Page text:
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Stephen Collins: Decade of commemorations stoking cult of violence

There is an increasingly one-sided presentation of the struggle for independence

Brian Stanley’s offensive tweet about IRA killings in 1979 has rightly drawn widespread condemnation but it should also prompt a wider assessment of the way the State-sponsored decade of commemorations is breathing new life into the cult of violence which has bedevilled this country for more than a century.

The increasingly one-sided presentation of what happened during the struggle for independence 100 years ago is helping to craft a narrative in which the population is being encouraged to believe a version of the past in which independence was achieved solely by violent acts. That in turn underpins Sinn Féin’s support for violence in more recent times and its current drive for Irish unity.

The thinking behind the decade of commemorations project was to give people a sense of pride in the creation of the independent Irish State, along with an open minded recognition of the complex motivations that drove the actions of people on all sides of the struggle.

Glorification of past violence, with little attempt to put it in the wider political context of the times, is having a direct impact on current politics

That approach worked well in the initial stages, with the centenary of the 1916 Rising being marked in a way that did not cast the memory of all those Irish men who died in the first World War as being enemies of their country. There were moving ceremonies to recognise the sacrifice of those who died in both conflicts.


The visit of Queen Elizabeth II to Ireland in 2011, and her respectful bow in the Garden of Remembrance to the 1916 leaders, followed by her attendance at a ceremony at the Irish National War Memorial Gardens in Islandbridge to honour the fallen of the first World War, appeared to open a new chapter in mutual understanding not just between Ireland and the UK but between the different traditions on this island.

However, the promise of a more tolerant and nuanced appreciation of the past has withered in more recent times as the omens for the future become ever more ominous. The ongoing succession of commemorative events for the violent actions that took place during the War of Independence has become increasingly narrow with State broadcaster RTÉ churning out successive programme reinforcing a cowboys-and-Indians version of history.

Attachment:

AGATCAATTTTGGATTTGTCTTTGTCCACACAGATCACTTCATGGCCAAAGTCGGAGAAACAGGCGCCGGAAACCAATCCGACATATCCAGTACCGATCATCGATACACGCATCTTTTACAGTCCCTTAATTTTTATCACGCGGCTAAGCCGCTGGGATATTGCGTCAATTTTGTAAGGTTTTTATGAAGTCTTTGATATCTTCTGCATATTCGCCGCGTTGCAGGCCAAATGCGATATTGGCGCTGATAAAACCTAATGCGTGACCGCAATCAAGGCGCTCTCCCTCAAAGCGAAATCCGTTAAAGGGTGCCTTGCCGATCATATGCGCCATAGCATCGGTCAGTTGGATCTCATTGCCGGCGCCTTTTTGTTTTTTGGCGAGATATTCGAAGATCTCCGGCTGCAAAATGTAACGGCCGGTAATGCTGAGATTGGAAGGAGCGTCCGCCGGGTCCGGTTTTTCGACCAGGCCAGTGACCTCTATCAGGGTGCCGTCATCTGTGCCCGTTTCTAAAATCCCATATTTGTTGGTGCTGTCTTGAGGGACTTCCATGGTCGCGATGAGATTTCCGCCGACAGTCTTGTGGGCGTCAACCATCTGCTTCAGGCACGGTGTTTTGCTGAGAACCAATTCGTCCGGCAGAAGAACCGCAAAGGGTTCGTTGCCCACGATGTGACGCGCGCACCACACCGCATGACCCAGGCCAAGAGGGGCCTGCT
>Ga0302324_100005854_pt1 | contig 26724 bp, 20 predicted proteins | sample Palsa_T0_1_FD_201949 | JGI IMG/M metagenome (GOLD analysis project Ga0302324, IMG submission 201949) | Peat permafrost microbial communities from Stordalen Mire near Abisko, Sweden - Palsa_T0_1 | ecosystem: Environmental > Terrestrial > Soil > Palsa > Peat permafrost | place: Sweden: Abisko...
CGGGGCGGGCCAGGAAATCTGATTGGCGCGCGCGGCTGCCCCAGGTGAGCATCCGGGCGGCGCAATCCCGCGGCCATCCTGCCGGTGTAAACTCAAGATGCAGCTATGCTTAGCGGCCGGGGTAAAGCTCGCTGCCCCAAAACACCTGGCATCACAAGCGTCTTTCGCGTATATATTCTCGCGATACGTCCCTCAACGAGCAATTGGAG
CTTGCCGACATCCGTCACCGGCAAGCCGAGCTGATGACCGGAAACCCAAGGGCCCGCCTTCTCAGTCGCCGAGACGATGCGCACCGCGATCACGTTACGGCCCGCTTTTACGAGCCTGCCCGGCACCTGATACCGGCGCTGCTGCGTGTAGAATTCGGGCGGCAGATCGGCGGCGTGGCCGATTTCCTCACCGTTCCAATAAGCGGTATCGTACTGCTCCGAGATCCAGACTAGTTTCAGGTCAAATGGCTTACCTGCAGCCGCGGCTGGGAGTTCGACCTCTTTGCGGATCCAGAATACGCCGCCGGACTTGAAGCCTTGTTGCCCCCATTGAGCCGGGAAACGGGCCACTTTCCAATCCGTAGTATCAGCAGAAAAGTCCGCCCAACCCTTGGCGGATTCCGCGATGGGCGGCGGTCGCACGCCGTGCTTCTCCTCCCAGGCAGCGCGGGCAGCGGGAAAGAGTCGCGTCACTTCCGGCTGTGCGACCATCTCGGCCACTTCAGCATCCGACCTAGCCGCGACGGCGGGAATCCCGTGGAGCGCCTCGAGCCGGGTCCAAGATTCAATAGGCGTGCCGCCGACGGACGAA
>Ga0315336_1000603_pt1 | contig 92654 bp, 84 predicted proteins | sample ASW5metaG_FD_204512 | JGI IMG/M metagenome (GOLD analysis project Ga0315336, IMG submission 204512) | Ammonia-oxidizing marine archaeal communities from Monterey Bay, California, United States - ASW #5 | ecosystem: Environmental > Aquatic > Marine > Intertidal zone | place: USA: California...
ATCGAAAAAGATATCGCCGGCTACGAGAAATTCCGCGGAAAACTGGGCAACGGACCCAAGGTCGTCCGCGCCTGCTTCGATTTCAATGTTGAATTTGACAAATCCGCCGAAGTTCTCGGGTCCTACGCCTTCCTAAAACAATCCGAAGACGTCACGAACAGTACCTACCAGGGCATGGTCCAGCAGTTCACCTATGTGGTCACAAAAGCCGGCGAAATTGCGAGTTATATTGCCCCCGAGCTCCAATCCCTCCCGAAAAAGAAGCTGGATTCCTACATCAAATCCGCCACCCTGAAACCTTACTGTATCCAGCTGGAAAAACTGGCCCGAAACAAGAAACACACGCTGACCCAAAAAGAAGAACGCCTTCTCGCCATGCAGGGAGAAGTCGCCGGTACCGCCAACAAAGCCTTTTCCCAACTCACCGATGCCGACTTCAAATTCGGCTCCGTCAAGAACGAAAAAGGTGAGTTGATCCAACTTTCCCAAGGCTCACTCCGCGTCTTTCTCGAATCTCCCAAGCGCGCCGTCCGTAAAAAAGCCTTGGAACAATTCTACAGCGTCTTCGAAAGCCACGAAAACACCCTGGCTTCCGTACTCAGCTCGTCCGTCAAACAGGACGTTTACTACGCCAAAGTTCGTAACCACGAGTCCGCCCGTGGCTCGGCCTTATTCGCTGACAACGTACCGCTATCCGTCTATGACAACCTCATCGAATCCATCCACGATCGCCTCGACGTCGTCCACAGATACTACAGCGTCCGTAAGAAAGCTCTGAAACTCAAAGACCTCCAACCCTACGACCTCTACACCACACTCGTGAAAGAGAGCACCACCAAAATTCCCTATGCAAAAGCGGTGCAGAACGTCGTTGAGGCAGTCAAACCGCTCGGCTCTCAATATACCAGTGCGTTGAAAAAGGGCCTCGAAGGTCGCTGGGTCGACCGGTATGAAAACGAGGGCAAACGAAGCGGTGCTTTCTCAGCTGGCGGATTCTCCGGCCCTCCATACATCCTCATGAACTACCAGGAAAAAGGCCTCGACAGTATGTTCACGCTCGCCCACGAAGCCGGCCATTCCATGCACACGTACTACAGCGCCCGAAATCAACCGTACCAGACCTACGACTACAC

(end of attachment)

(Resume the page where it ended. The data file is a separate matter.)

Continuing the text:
Glorification of past violence, with little attempt to put it in the wider political context of the times, is having a direct impact on current politics. Young people with no memory of the murder and mayhem of the more recent Troubles are being conditioned to buy into the republican narrative which claims that the violence of the 1969-1997 period was not only justified but in direct succession from violent activities of an earlier era.

Many countries have a founding myth that involves a distortion of historical events that led to their birth

Evidence of the potential impact of warped historical understanding on current events has been provided by our neighbours in the UK. The decision of the British electorate to vote for Brexit has been widely portrayed by Irish commentators as absurd nostalgia for long departed days of imperial grandeur. While the Brexit vote was far more complex than that, there is little doubt that a simplistic version of history played its part in the decision. In particular, the genuinely heroic British defiance of Hitler and defence of democracy in 1940 was used as a persuasive argument in favour of a disastrous withdrawal from Europe in 2016.

Yet the real lesson of the act of self-harm that the people of the UK have perpetrated on themselves appears to have been entirely lost on this side of the Irish Sea. While we are now inclined to regard ourselves as modern Europeans, who would never do anything as foolish as the British to imperil our new-found economic fortune, we seem to be growing increasingly attached to a comic book version of this country’s story as 700 years of unending oppression.

Just look at the way the attempt by former Minister for Justice Charlie Flanagan to commemorate members of the Royal Irish Constabulary killed during events of a century ago was distorted and misrepresented. The vitriolic opposition to the planned commemoration revealed an ugly level of ignorance and intolerance which went well beyond the ranks of Sinn Féin. It showed that much of the widely trumpeted respect for all traditions on the island is mere lip service.

It can be argued that many countries have a founding myth that involves a distortion of historical events that led to their birth. But the example of the UK shows that giving overdue importance to the past, even genuine past glories, can do serious damage in the present. The price the British people will have to pay for Brexit, including the potential break-up of their union, will begin to become clearer after January 1st.

The price this country may ultimately pay for wallowing in a warped and violence-glorifying version of history could be even greater. In current politics there are two competing visions of Ireland’s future. One is of a shared island in which all traditions are respected while the other is that of a forced unity regardless of the human and economic cost. On present trends we are heading for the latter scenario, sanctioned by a simplistic, blood soaked reading of history.